A direct-to-video "Dukes of Hazzard" prequel is already being filmed without the involvement of the Broken Lizard guys, but they seem ok with that. "Beerfest" kicks off the first release from Warner Bros. in a three-year deal, and they’ve got a few more crazy scripts up their sleeves.
This month, the Broken Lizards compete in every drinking game known to man in "Beerfest"
"The Greek Road"
One such project is a completed script called "The Greek Road," which the Lizards (Heffernan, Chandrasekhar, and fellow members Steve Lemme, Paul Soter, and Erik Stolhanske) have finished co-writing. They are in talks with Warner Bros. to secure funding for the period pic, which is set in ancient Greece and would require a larger-than-normal budget for a Broken Lizard movie.
And what is the plot for this next pic? Heffernan explains, "The movie we really want to do next is called The Greek Road. It’s set in ancient Greece, it’s a comedy. The general idea is that I play a fellow by the name of Plato — he is a freshman wrestling recruit at Athens University, and he’s failing his freshmen seminar, Basic Thought."
"So they bring in this hotshot senior to tutor him. His name is…Socrates. So Socrates tutors him and they end up road tripping to the Olympics to wrestle. And then the gods try to stop them. It’s a period piece. Steve is Socrates, and then Eric, Paul and Jay play Zeus, Poseidon and Hades who are trying to stop us from getting to the Olympics."
Chandrasekhar says "The Greek Road" will likely start filming in spring 2007; but first, he’d like to squeeze in another Broken Lizard production this fall:
"I want to make a movie with Kevin called "The Babymaker," said Chandrasekhar. "He plays a former high school football star who’s married and he and his wife want to have a kid, and they try for a year and they just can’t have a kid. Sothey go to a doctor and the doctor says, "Your sperm is no good," and he goes, "Nah, trust me dude, the sperm’s good." And [the doctor] says, "It’s no good, I’m telling you it’s no good," and he goes, "IT’S GOOD."
And so he eventually tells his wife that five years ago he donated 20 batches of sperm to a sperm bank, and they don’t take it unless it’s good. He did it because he needed a little extra money for his wife’s ring. And she’s furious; "You have other kids out there, you bought my ring with beat off money!" So he goes back to the sperm bank and says, I need my sperm back…And they say, well we only have one batch and we promised it to somebody. So then he goes and puts together a little team of his friends, and they go and try to do a sperm bank heist."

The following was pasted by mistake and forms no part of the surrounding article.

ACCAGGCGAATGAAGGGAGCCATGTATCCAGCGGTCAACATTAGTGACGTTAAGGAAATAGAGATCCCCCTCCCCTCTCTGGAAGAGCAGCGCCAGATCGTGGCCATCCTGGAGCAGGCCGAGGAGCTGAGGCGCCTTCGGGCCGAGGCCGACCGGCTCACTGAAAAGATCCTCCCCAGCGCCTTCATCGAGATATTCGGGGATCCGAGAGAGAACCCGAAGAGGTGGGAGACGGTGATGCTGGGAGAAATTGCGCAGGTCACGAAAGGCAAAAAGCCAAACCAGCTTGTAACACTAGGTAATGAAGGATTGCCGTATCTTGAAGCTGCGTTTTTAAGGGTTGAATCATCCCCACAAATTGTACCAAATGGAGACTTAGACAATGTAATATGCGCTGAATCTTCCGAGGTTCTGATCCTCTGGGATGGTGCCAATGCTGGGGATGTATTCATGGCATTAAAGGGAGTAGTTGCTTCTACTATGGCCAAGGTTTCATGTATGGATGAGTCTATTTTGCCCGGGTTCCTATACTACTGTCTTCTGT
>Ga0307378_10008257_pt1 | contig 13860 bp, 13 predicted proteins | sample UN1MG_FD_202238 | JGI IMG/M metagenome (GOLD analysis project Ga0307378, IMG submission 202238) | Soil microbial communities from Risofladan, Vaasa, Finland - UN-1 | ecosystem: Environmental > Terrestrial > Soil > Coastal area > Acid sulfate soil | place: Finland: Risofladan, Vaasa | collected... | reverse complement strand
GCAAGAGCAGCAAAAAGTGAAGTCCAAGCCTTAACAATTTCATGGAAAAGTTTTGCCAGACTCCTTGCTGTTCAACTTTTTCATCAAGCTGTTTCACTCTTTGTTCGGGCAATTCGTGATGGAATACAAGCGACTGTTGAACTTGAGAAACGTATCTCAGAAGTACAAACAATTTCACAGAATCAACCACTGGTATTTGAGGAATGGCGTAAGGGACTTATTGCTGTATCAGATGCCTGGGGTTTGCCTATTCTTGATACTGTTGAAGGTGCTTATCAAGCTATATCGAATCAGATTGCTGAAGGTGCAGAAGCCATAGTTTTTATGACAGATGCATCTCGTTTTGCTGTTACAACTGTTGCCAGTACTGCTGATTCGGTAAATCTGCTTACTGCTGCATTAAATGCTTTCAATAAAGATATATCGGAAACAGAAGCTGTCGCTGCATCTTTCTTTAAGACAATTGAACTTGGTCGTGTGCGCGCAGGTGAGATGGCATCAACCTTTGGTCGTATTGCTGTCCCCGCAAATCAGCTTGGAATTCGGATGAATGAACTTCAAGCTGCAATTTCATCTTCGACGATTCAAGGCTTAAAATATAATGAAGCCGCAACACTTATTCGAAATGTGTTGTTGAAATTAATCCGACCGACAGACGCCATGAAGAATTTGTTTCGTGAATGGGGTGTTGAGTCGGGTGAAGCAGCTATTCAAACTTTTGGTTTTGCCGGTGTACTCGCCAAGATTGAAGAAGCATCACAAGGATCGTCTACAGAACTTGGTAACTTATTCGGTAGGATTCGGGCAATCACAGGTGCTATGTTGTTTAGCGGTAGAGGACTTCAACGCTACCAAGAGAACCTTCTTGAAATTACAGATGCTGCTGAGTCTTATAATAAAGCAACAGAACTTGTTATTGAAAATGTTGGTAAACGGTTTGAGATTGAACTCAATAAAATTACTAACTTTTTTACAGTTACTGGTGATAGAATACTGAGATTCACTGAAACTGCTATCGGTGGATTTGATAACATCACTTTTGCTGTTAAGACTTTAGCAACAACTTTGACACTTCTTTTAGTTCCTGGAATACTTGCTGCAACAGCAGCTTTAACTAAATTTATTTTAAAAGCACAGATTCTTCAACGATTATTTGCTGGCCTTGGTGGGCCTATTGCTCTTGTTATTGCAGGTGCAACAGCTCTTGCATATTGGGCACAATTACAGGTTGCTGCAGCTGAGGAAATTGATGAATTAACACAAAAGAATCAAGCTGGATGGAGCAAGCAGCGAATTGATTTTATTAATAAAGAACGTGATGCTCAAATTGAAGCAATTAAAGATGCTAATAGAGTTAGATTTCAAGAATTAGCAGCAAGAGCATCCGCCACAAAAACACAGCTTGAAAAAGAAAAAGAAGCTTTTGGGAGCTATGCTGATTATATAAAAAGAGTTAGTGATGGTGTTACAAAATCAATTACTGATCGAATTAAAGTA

"Super Troopers 2"
But what of a sequel to the beloved cult hit, "Super Troopers?" Though fans have long been screaming for a sequel, reprising their Vermont State trooper characters is not on the immediate horizon for the five-some. However, they are considering the sequel in the future and have settled on a loose story — it would be called "Super Troopers ’76," and it will be a prequel in which they play the equally inept fathers of their "Super Troopers" characters.
"The joke is that we’ll make it Super Troopers ’76, set during the bicentennial," Chandrasekhar told RT. "We’ll have a little shaggier hair and mustaches…we might do it, I don’t know. That movie has sort of a special place in a lot of people’s hearts, so all we can do is f*ck it up…So I don’t know…I’ve been writing some little gags and I have a little file of "Super Troopers 2" gags, and we’ll see if we turn that into a flick or not."
Another frame packed with four new national releases is led by Oliver Stone‘s 9/11 drama "World Trade Center" from Paramount. A trio of lower profile pics round out the weekend – Sony’s family adventure "Zoom," Buena Vista’s teen drama "Step Up," and The Weinstein Company’s horror flick "Pulse." Despite all the new entries, Will Ferrell will try to win the box office title for the second consecutive time with his comedy "Talladega Nights" which has been racing well ahead of its competition since opening last weekend.
Nicolas Cage, Michael Pena, Maggie Gyllenhaal, and Maria Bello star in the high-profile story of courage "World Trade Center" which Paramount debuted on Wednesday. The PG-13 film tells the real life story of John McLoughlin and William Jimeno, two Port Authority cops who were trapped in the rubble of the Twin Towers on September 11. Rather than focus on any villains, "WTC" only tells the story of ordinary men put into extraordinary circumstances and how their families coped. Mature adults will make up the primary audience. Teen appeal seems limited. Since the box office is currently lacking choices for older adults, the Oliver Stone film will not face much direct competition. Men and women will be equally drawn to this emotionally-charged story of heroism.
There will be many moviegoers that will find it to be too soon for a film about a tragedy just approaching its fifth anniversary. However, curiousity will bring out others looking for an uplifting story about that fateful Tuesday morning. "WTC" should appeal to many of the same people who turned out for 2004’s "Ladder 49." That film featured Cage’s "Face/Off" nemesis John Travolta as a noble firefighter and just told a tale about American heroes doing the right thing for each other, and not really dwelling on any enemy. "Ladder" bowed to $22.1M over three days.